Critical Thinking is an interesting subject that has been worked on throughout the past 2500 years. The term "critical thinking" has its roots in the mid-late 20th century. We offer here overlapping definitions, together which form a substantive, transdisciplinary conception of critical thinking. ("Defining critical thinking,") There are many different definitions on what “critical thinking” means, whether it being “Critical Thinking means good thinking, almost the opposite of illogical, irrational, thinking. Someone who is able to summarize complex ideas clearly with fairness to all sides, or a person who can come up with the most coherent and justifiable explanation of what a passage of written material means” (Facione, 1990) or “commonly understood to involve commitment to the social and political practice of participatory democracy, willingness to imagine or remain open to considering alternative perspectives, willingness to integrate new or revised perspectives into our ways of thinking and acting, and willingness to foster criticality in others”. (Wikipedia, 2011) Some consider critical thinking to be an unnatural act because naturally people are determined to preserve their beliefs, even to the point of irrationality. We tend to discard evidence that conflicts with our beliefs and to attack those who offer such evidence (Carroll, 2011). It can even be broken down systematically into 35 dimensions based on affective, cognitive macro abilities, and cognitive micro skills dimensions. (Elder, Paul & Thinking, 2007).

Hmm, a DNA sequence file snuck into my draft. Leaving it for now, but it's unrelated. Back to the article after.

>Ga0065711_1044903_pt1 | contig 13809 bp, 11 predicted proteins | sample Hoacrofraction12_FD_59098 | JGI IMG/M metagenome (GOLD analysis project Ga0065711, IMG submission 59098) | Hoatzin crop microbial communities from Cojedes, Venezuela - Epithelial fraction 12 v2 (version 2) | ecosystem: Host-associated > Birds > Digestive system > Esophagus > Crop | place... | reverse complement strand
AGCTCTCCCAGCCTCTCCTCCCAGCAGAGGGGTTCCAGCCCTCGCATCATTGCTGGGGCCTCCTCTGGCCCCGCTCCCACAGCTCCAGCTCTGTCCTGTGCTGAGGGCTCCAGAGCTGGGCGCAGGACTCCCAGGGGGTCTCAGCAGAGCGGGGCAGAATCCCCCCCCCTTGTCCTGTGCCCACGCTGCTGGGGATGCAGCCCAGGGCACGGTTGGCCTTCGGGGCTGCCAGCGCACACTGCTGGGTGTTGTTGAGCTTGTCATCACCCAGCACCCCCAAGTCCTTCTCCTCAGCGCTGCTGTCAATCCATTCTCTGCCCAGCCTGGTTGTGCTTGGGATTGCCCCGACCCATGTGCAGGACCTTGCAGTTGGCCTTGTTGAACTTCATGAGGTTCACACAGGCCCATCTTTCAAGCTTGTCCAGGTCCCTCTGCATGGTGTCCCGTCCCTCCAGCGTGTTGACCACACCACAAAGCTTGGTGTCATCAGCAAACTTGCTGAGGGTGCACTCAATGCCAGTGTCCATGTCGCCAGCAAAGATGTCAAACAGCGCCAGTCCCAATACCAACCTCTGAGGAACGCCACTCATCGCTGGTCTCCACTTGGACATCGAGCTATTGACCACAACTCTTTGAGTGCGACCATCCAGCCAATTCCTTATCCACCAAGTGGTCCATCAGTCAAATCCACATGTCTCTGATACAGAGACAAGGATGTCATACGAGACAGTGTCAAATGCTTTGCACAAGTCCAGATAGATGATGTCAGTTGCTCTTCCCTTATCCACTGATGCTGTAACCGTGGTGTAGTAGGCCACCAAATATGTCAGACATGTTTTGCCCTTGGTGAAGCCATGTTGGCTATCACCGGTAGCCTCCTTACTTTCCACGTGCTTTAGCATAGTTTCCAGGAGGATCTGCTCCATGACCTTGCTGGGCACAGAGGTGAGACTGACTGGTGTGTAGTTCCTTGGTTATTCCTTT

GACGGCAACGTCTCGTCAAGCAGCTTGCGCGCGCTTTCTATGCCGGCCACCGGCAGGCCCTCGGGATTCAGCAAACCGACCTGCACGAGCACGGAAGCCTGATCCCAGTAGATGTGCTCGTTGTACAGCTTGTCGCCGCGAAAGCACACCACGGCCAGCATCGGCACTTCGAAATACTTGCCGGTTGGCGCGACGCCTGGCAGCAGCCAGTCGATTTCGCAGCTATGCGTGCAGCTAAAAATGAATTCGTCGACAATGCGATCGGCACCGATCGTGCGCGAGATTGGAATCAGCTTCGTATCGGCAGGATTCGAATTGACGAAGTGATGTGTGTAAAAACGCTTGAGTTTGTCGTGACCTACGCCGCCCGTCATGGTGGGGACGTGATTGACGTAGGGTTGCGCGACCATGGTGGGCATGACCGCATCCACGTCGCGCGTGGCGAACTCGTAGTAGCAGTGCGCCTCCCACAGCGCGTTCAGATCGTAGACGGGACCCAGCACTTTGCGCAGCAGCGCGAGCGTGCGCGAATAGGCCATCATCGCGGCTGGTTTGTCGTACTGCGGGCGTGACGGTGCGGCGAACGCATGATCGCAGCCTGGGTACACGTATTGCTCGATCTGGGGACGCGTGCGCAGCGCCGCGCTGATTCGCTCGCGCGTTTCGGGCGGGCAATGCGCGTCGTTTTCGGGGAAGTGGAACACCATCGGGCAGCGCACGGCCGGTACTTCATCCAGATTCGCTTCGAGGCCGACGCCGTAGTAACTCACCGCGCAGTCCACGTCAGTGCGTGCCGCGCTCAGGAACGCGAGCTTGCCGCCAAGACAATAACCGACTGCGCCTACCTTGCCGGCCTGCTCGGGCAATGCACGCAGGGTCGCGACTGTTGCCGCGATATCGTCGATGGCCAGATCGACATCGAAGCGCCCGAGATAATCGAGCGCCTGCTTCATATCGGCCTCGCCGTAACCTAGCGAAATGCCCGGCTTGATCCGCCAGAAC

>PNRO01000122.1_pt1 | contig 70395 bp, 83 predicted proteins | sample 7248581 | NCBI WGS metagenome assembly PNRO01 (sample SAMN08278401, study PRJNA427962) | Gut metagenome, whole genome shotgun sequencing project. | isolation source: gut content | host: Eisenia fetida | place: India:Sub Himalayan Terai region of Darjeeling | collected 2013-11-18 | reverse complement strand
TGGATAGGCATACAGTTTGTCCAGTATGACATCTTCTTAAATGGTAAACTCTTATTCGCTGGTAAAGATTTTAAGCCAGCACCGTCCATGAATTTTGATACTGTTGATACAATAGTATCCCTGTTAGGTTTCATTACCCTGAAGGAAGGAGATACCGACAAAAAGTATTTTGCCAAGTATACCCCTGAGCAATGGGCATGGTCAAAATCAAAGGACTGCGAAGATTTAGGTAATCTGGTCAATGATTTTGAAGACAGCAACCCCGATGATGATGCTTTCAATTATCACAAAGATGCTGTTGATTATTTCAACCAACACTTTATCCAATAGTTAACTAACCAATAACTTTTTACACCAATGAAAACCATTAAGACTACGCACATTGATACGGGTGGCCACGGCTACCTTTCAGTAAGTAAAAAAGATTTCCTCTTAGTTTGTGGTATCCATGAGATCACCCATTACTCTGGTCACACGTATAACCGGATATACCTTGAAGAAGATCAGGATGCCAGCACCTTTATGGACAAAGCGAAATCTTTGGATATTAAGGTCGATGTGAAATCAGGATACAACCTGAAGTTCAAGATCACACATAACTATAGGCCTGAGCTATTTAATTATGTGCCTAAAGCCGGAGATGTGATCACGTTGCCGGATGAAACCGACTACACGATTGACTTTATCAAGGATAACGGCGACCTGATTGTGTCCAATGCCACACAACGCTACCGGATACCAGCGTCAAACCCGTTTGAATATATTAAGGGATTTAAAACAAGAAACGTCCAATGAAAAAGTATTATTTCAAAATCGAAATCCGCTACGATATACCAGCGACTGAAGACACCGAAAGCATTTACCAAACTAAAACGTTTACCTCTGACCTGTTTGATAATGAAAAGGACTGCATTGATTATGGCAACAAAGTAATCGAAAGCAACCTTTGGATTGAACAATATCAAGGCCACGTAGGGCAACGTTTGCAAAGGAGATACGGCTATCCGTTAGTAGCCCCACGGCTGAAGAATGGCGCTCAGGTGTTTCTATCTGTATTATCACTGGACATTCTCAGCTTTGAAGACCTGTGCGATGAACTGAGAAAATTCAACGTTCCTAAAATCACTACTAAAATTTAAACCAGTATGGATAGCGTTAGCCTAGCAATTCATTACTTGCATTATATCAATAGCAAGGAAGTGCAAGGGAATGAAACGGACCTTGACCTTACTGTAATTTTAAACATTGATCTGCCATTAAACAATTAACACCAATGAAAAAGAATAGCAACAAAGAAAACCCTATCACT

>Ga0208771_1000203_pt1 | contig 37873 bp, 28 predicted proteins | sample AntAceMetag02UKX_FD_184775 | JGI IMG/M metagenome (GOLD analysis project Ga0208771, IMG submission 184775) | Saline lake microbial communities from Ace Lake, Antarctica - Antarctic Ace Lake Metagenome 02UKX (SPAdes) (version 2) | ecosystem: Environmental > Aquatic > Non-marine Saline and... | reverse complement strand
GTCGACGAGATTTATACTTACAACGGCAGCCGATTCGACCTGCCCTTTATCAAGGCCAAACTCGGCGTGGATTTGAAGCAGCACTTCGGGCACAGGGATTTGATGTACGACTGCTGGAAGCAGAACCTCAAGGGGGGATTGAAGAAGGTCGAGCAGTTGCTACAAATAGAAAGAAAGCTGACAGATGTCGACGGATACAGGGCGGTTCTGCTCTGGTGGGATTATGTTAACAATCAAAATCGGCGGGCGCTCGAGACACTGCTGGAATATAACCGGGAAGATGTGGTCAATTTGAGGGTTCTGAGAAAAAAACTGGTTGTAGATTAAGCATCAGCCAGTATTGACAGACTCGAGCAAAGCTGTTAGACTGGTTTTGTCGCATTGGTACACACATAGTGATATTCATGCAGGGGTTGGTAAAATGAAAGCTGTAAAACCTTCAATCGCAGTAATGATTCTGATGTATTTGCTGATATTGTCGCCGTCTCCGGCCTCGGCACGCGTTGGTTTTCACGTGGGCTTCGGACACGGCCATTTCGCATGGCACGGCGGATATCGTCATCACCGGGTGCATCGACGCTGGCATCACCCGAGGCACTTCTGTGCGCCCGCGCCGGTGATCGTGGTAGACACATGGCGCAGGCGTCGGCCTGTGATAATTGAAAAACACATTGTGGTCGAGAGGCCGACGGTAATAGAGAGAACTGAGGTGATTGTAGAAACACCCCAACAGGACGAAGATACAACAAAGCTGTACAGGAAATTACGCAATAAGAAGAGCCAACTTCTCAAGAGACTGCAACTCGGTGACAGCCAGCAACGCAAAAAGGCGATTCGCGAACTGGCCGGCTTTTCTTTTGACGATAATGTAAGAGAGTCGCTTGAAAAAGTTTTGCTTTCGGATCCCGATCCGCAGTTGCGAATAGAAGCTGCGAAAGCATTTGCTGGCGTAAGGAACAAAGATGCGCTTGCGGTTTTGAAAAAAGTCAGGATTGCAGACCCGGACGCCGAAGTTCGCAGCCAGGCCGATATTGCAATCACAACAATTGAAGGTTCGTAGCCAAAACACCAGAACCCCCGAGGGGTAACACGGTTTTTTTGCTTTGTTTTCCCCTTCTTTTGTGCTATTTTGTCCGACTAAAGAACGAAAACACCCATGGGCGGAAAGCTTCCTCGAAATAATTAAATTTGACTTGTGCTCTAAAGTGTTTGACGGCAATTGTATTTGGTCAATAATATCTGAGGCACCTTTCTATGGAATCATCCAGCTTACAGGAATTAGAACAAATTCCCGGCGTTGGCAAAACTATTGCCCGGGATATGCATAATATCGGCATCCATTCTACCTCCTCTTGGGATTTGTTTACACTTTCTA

Defining critical thinking. (n.d.). Retrieved from http://www.criticalthinking.org/pages/defining-critical-thinking/766
Facione, Peter . (1990). Charastics of strong critical thinkers. Retrieved from http://www.insightassessment.com/
Wikipedia. (2011, November 16). Wikipedia. Retrieved from http://en.wikipedia.org/wiki/Critical_thinking
Carroll, R. T. (2011). critical thinking. Retrieved from...